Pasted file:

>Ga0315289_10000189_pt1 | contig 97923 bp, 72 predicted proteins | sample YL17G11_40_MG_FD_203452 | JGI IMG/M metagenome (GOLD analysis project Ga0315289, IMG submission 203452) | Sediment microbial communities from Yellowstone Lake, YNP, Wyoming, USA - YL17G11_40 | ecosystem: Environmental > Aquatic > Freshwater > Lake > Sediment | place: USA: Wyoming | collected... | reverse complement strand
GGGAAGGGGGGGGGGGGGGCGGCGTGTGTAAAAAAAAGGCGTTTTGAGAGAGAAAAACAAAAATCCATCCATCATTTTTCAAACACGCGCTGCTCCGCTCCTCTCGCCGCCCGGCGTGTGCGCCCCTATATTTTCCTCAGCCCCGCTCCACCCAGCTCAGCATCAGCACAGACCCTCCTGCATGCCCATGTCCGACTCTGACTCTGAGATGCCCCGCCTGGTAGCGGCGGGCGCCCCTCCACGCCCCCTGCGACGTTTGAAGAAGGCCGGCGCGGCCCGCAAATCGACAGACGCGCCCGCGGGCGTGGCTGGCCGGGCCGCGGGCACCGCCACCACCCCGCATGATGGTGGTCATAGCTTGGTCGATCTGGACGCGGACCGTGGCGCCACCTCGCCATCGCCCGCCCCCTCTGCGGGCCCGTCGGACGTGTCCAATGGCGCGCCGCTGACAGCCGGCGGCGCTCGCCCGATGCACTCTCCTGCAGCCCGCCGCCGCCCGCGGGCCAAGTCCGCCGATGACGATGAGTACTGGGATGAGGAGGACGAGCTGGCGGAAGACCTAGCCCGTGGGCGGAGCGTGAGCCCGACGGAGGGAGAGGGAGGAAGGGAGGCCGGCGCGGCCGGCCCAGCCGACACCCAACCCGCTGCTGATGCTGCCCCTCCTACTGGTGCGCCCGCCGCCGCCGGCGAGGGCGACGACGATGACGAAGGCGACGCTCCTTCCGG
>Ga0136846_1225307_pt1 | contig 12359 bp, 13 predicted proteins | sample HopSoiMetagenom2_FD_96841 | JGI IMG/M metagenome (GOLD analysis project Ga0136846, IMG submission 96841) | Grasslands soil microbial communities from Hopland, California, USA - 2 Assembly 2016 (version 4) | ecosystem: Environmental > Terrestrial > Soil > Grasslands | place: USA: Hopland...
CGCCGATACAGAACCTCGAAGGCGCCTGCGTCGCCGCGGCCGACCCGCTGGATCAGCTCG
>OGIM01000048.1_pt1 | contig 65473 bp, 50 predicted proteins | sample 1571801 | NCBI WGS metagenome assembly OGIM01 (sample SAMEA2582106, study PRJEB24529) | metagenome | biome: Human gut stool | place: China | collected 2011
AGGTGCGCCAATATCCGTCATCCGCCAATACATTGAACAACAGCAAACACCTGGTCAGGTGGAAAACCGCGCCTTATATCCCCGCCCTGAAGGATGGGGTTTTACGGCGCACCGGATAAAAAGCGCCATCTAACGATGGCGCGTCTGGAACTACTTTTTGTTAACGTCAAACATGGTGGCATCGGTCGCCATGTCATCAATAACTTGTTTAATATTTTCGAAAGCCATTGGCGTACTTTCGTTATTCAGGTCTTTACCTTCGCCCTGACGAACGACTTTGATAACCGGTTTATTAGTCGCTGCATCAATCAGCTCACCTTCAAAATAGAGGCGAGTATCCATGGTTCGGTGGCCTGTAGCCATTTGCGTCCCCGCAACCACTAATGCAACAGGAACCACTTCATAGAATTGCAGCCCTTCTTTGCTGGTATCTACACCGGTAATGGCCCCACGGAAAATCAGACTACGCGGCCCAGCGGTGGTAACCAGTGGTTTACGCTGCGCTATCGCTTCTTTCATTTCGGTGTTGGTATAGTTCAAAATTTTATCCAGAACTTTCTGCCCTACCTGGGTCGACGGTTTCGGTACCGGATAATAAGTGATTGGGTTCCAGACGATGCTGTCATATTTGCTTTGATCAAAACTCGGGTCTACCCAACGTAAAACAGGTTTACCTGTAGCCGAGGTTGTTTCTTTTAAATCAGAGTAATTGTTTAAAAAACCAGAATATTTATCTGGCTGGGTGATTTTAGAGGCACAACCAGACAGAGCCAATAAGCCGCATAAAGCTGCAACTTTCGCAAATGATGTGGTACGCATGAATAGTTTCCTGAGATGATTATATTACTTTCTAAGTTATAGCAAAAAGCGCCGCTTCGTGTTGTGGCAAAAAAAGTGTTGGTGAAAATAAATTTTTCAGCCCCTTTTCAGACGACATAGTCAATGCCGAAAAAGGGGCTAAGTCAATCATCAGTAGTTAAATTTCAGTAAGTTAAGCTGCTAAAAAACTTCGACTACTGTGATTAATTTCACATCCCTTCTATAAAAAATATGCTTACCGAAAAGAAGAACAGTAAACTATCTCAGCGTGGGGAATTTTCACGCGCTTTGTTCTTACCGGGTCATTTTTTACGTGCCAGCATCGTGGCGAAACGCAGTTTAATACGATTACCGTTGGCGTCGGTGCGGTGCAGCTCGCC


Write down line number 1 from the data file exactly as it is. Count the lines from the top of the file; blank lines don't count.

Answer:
>Ga0315289_10000189_pt1 | contig 97923 bp, 72 predicted proteins | sample YL17G11_40_MG_FD_203452 | JGI IMG/M metagenome (GOLD analysis project Ga0315289, IMG submission 203452) | Sediment microbial communities from Yellowstone Lake, YNP, Wyoming, USA - YL17G11_40 | ecosystem: Environmental > Aquatic > Freshwater > Lake > Sediment | place: USA: Wyoming | collected... | reverse complement strand